Feel Great After a Bad Night of Sleep
By Jerilyn Covert
Late nights happen. The baby cries; you put on “just one” episode of Stranger Things. Then you wake up feeling out of whack. Here’s how to put a bad night’s sleep to rest
Spend a few minutes quietly watching your thoughts go by, says Jason Ong, a sleep psychologist and mindfulness expert at Northwestern University. Self-awareness will help you cope with the day’s challenges.
Play a video game or read on a laptop for 10 minutes, says W. Chris Winter, author of The Sleep Solution: Why Your Sleep is Broken and How to Fix It. The blue light tells your brain to halt production of sleep-promoting melatonin.
Achy back? Poor sleep may disrupt pain regulation systems in your brain. Do the runner’s stretch, Dr Winter says. Sit on the floor, extend one leg, and reach for your toes, keeping your back straight. Switch legs and repeat.
Have sex. The surge of serotonin will help you wake up, says Dr Winter. Even better, make morning sex a habit: it’ll signal the start of your day and jumpstart your internal clock, which may help you sleep better later tonight.
Have some eggs with hot sauce. Protein plus spice is a recipe for alertness, says Dr Winter. Your body converts protein’s amino acids into brain food, while spicy foods interrupt sleep signals.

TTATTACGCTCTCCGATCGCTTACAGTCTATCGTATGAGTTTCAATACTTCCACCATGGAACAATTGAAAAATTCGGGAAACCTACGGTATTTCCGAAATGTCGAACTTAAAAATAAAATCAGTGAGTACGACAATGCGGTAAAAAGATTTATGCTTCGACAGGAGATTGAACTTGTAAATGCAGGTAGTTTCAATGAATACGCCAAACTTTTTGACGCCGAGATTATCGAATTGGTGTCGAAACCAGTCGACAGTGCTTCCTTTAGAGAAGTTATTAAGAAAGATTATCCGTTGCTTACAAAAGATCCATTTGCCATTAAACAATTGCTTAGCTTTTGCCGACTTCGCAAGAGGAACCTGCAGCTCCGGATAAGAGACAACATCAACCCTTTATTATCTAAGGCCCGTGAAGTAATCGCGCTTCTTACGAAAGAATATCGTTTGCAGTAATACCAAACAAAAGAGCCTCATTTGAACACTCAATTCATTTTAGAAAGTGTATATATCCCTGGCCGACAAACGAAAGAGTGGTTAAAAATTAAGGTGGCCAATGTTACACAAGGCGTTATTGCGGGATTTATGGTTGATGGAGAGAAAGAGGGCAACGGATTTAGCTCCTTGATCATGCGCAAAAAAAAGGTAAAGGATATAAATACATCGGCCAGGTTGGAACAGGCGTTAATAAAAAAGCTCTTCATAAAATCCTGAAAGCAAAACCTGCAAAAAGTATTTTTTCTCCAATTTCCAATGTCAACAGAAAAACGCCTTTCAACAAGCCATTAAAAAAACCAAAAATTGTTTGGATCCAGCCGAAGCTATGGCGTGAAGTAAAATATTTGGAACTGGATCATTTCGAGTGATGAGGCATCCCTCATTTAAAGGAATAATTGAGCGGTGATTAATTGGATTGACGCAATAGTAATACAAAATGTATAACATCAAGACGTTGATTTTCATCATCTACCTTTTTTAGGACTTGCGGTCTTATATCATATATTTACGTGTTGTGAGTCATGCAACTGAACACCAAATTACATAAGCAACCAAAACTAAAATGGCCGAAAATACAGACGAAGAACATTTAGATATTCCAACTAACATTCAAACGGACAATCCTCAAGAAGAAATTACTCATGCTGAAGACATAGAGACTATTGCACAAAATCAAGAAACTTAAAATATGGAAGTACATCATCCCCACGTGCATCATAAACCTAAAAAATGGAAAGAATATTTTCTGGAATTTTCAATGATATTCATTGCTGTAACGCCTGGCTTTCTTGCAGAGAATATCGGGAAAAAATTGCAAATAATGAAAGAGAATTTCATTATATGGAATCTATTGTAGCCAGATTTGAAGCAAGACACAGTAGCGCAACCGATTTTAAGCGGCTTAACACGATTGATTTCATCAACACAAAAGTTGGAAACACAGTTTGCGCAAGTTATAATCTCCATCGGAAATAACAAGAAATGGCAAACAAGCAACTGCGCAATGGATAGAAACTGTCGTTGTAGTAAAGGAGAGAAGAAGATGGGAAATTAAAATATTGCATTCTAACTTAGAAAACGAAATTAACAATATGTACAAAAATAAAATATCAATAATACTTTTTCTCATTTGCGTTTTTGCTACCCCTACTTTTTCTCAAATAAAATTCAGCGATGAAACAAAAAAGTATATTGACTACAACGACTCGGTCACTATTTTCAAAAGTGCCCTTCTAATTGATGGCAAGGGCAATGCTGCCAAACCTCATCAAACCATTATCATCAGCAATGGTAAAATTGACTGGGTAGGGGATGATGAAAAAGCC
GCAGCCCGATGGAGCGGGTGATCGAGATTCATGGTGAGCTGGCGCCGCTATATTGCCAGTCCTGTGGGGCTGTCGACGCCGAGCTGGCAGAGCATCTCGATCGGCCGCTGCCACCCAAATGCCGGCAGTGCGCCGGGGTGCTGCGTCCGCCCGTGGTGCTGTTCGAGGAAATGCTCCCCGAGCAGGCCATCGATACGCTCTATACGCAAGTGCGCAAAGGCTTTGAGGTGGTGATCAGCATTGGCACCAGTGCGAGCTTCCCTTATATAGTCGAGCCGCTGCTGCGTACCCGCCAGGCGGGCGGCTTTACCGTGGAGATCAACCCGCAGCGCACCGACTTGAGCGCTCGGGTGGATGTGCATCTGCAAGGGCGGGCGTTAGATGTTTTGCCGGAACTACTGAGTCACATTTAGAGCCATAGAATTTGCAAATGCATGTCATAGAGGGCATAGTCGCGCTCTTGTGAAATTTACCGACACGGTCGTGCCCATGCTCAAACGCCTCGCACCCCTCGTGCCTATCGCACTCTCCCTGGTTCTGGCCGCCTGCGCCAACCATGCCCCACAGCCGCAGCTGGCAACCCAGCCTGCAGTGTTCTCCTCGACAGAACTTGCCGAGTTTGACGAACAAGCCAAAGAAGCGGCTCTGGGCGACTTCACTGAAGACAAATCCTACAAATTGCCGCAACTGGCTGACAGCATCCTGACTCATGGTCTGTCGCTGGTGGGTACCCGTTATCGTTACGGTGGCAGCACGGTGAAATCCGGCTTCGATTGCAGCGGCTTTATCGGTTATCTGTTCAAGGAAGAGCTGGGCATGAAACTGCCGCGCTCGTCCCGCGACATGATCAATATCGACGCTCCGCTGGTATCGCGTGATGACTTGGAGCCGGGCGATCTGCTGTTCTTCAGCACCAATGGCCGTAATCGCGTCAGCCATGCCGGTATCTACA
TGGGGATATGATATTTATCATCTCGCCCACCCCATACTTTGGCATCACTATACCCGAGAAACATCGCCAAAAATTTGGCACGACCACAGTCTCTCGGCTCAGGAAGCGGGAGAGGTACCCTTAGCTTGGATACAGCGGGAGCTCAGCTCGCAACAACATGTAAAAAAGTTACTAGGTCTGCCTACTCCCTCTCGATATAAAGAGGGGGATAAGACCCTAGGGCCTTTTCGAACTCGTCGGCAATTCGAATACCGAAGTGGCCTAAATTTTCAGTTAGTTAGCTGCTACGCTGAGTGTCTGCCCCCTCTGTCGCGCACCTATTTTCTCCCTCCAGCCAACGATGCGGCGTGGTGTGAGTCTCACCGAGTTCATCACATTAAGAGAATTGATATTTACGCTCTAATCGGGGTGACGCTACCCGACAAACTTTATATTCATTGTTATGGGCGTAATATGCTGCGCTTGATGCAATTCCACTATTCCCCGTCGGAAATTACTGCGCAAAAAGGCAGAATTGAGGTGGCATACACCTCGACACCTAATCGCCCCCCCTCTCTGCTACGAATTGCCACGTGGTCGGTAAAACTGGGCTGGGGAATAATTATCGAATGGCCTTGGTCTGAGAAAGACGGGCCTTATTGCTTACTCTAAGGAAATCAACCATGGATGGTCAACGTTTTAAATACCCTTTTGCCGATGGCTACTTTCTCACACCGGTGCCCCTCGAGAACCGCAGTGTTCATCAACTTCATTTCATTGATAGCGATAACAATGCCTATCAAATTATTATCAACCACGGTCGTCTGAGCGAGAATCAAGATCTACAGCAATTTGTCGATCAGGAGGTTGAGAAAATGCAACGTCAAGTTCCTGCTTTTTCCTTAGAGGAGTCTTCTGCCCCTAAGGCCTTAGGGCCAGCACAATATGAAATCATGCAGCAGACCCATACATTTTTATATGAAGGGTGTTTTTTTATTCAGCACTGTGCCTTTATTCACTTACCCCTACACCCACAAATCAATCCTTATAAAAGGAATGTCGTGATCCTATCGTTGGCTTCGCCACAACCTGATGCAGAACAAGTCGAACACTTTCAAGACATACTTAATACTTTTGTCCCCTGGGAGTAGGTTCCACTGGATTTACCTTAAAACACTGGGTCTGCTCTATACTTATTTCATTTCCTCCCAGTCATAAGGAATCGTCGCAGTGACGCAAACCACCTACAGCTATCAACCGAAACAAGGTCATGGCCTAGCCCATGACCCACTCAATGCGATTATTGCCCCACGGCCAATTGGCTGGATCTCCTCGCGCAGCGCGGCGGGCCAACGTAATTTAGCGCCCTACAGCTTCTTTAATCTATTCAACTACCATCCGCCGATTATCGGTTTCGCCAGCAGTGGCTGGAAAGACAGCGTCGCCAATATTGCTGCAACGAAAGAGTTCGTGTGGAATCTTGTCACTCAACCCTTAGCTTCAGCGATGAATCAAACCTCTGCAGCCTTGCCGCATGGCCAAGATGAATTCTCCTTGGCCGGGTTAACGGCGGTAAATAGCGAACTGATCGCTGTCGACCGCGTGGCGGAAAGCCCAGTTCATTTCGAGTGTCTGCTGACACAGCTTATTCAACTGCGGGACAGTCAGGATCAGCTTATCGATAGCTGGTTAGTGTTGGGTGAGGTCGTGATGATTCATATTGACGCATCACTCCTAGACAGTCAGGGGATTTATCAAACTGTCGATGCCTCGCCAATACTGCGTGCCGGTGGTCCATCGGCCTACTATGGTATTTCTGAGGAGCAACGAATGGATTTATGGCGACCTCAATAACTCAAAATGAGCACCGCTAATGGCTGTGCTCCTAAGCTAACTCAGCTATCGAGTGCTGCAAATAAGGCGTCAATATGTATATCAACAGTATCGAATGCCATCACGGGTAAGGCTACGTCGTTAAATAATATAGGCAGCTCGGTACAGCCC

Choose your three most important tasks for today and back-burner the rest. Help your company out: employers sustain billions a year in losses due to sleepy workers’ low productivity, the Rand Corporation reports.
Scott from marketing sends you a typo-filled report. Of course he did! Take deep breaths, says Aric Prather, a sleep researcher at UC San Francisco. Sleep deprivation impairs your ability to handle frustrating situations.
Use your lunch break to do something you actually enjoy – you’ll feel more energised, studies suggest. Cardio in particular can boost alertness, says Dr Winter, and heading outdoors to get a dose of sunlight also helps.
Craving sugar? In a study published in Sleep Health, people who logged five hours of sleep or less drank 21% more soda than those who slept seven to eight hours. Snack on fresh fruit or a piece of dark chocolate instead.
Stash coffee beans in your drawer. Take a whiff: the smell can boost alertness, says Wendy Troxel, a behavioural scientist. And it won’t disrupt that night’s sleep the way an afternoon cup of coffee might.
The missus wants to see the in-laws on Sunday. Tell her you’d rather decide later. When you sleep poorly, you’re less empathetic, more conflict-prone and less effective at problem solving, Troxel’s research suggests.
Disconnect. No more phone or computer and their rousing light. If you absolutely must use your computer, use a screen filter or install f.lux, a free program that alters the light quality of your screen so it’s less stimulating.
Hungry? You might just be tired. But if you’re sure it’s true hunger, have a bowl of oatmeal, walnuts, and dried tart cherries. All three can boost your serotonin and/or melatonin levels and help you sleep, says Dr Winter.
Go to bed only when you feel sleepy, says Ong. To increase your odds of restful slumber, make sure the bedroom is dark and cool, and read a book if you want (just be sure it’s the printed kind). You made it. Goodnight!
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